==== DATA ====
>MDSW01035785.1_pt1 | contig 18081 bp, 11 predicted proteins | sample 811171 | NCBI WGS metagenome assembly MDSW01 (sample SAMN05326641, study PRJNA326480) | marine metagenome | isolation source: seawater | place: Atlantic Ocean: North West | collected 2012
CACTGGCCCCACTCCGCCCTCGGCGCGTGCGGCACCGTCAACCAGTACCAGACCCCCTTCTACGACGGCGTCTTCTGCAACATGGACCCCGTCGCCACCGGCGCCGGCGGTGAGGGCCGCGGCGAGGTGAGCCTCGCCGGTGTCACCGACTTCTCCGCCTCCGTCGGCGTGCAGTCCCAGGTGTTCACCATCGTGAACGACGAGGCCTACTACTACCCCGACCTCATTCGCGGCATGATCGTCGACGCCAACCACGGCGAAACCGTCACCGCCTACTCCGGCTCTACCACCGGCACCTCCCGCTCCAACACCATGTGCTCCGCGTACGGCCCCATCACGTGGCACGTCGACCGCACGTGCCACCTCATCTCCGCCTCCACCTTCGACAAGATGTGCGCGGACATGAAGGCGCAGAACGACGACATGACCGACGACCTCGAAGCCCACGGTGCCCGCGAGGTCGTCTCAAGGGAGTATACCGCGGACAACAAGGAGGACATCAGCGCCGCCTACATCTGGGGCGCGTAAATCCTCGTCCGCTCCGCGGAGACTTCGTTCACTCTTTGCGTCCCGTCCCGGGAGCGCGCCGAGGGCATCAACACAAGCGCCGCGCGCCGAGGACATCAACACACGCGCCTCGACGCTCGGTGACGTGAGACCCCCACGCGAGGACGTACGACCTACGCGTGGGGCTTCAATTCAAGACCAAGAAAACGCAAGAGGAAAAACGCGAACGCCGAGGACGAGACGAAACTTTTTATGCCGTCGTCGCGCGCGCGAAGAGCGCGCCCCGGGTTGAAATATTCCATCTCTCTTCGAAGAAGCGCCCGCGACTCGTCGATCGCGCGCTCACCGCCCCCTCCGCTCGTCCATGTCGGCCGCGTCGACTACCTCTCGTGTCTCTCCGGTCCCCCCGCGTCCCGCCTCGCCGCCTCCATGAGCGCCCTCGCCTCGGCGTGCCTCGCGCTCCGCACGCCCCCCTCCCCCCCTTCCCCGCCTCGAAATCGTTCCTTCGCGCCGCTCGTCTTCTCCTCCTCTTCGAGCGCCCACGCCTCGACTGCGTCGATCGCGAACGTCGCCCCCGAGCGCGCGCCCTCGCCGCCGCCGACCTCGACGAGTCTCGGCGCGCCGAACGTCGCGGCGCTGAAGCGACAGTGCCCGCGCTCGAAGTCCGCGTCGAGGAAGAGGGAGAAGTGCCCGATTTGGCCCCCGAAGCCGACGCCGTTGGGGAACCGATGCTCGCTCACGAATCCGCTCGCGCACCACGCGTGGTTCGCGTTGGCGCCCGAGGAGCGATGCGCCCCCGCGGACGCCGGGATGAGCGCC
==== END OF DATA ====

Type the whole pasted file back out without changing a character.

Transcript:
>MDSW01035785.1_pt1 | contig 18081 bp, 11 predicted proteins | sample 811171 | NCBI WGS metagenome assembly MDSW01 (sample SAMN05326641, study PRJNA326480) | marine metagenome | isolation source: seawater | place: Atlantic Ocean: North West | collected 2012
CACTGGCCCCACTCCGCCCTCGGCGCGTGCGGCACCGTCAACCAGTACCAGACCCCCTTCTACGACGGCGTCTTCTGCAACATGGACCCCGTCGCCACCGGCGCCGGCGGTGAGGGCCGCGGCGAGGTGAGCCTCGCCGGTGTCACCGACTTCTCCGCCTCCGTCGGCGTGCAGTCCCAGGTGTTCACCATCGTGAACGACGAGGCCTACTACTACCCCGACCTCATTCGCGGCATGATCGTCGACGCCAACCACGGCGAAACCGTCACCGCCTACTCCGGCTCTACCACCGGCACCTCCCGCTCCAACACCATGTGCTCCGCGTACGGCCCCATCACGTGGCACGTCGACCGCACGTGCCACCTCATCTCCGCCTCCACCTTCGACAAGATGTGCGCGGACATGAAGGCGCAGAACGACGACATGACCGACGACCTCGAAGCCCACGGTGCCCGCGAGGTCGTCTCAAGGGAGTATACCGCGGACAACAAGGAGGACATCAGCGCCGCCTACATCTGGGGCGCGTAAATCCTCGTCCGCTCCGCGGAGACTTCGTTCACTCTTTGCGTCCCGTCCCGGGAGCGCGCCGAGGGCATCAACACAAGCGCCGCGCGCCGAGGACATCAACACACGCGCCTCGACGCTCGGTGACGTGAGACCCCCACGCGAGGACGTACGACCTACGCGTGGGGCTTCAATTCAAGACCAAGAAAACGCAAGAGGAAAAACGCGAACGCCGAGGACGAGACGAAACTTTTTATGCCGTCGTCGCGCGCGCGAAGAGCGCGCCCCGGGTTGAAATATTCCATCTCTCTTCGAAGAAGCGCCCGCGACTCGTCGATCGCGCGCTCACCGCCCCCTCCGCTCGTCCATGTCGGCCGCGTCGACTACCTCTCGTGTCTCTCCGGTCCCCCCGCGTCCCGCCTCGCCGCCTCCATGAGCGCCCTCGCCTCGGCGTGCCTCGCGCTCCGCACGCCCCCCTCCCCCCCTTCCCCGCCTCGAAATCGTTCCTTCGCGCCGCTCGTCTTCTCCTCCTCTTCGAGCGCCCACGCCTCGACTGCGTCGATCGCGAACGTCGCCCCCGAGCGCGCGCCCTCGCCGCCGCCGACCTCGACGAGTCTCGGCGCGCCGAACGTCGCGGCGCTGAAGCGACAGTGCCCGCGCTCGAAGTCCGCGTCGAGGAAGAGGGAGAAGTGCCCGATTTGGCCCCCGAAGCCGACGCCGTTGGGGAACCGATGCTCGCTCACGAATCCGCTCGCGCACCACGCGTGGTTCGCGTTGGCGCCCGAGGAGCGATGCGCCCCCGCGGACGCCGGGATGAGCGCC